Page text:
At the end of his two-part PBS report on Common Core last week, John Merrow asks the $64,000 question: who are "they?"
Merrow starts by showing the type of classroom interactions that most teachers aspire to, as a Common Core teacher interacts with students in multimedia, multidisciplinary ways to encourage critical thinking, problem solving, good listening skills, speaking skills, and collaboration. So, there must be "reformers" who watch the segment and ask the question about educators who oppose Common Core - why are "they" resisting us?
But, Merrow and Barbara Kapinus, of the Smarter Balanced Assessment Consortium agree that they have not been able to devise tests that assess everything that was intended. Unless "they" - policy makers - stop mistrusting teachers, the tests are likely to be misused. Since "they" intend to use Common Core for accountability, teachers are likely to be too scared to teach its standards properly. They will revert to teach-to-the-test basic skills instruction.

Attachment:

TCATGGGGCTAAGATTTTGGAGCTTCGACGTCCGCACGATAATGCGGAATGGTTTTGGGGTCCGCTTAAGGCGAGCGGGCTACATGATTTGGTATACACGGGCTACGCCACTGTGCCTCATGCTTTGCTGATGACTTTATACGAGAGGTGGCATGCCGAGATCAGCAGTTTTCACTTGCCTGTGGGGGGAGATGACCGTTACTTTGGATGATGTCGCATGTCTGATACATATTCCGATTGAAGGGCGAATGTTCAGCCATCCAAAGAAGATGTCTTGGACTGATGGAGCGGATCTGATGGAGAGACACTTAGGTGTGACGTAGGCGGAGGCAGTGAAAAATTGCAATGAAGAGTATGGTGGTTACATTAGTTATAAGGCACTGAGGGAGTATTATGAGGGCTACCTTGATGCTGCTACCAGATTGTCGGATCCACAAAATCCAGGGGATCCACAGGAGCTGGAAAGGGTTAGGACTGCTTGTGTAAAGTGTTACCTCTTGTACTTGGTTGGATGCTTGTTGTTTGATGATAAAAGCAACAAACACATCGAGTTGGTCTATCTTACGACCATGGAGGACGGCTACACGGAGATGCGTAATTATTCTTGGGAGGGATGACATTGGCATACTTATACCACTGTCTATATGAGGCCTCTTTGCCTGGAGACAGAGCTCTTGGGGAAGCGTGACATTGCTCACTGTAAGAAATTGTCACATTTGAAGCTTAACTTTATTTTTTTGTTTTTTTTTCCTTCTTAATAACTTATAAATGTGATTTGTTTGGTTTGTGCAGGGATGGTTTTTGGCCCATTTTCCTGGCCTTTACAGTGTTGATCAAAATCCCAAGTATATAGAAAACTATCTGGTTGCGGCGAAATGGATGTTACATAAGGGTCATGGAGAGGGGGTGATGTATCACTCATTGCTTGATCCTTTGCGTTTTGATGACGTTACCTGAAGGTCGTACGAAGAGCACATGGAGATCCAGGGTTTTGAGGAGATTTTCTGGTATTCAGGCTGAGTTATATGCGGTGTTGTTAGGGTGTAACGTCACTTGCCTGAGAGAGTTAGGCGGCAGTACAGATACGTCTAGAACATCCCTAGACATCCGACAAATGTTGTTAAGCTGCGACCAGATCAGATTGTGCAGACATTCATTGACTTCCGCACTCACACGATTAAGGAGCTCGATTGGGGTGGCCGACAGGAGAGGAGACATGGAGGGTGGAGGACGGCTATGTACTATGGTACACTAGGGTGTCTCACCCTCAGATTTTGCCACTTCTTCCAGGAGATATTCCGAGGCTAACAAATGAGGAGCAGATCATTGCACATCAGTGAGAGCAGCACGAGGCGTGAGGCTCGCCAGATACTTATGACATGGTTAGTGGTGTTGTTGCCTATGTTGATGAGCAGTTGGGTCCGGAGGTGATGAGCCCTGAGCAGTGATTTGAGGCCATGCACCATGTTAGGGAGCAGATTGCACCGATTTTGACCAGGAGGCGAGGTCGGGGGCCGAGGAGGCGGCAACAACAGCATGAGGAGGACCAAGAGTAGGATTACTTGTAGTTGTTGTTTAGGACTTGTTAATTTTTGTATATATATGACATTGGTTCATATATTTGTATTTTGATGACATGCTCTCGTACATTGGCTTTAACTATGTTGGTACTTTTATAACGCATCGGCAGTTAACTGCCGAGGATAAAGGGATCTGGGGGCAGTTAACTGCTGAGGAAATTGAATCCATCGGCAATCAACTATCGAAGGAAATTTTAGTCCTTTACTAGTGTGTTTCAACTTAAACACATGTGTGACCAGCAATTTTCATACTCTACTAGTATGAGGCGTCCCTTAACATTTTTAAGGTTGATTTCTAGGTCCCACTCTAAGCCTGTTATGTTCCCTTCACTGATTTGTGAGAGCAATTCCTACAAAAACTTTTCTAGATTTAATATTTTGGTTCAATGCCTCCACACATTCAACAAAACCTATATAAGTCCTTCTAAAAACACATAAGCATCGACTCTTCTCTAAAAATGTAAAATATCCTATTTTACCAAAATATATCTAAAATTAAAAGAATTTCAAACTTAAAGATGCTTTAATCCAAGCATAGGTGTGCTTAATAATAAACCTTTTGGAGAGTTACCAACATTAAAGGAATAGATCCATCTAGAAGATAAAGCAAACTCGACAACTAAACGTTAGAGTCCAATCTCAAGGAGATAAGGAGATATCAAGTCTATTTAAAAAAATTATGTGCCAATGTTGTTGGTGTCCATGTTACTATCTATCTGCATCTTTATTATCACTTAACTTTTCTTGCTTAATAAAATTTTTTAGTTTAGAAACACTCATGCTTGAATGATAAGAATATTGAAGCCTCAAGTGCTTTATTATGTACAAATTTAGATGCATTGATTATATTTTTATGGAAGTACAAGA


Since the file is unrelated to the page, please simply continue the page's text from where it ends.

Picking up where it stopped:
The interview with Kapinus raises an intriguing question question as to whether there is no single "they" who support the idea that we need a test worth teaching to. Did "they" - Education Secretary Arne Duncan and the governors - not understand what they - the testing experts - know about the problems inherent in adding stakes to tests.
Did the experts not know what "they" - the accountability hawks - do not know about standards, teaching, and assessments? If "they" - the big boys who impose one "reform" on teachers after another - understood schools, teaching and learning, would they have have understood the inherent contradiction between higher standards and a test worth teaching with?-JT (@drjohnthompson) Image via.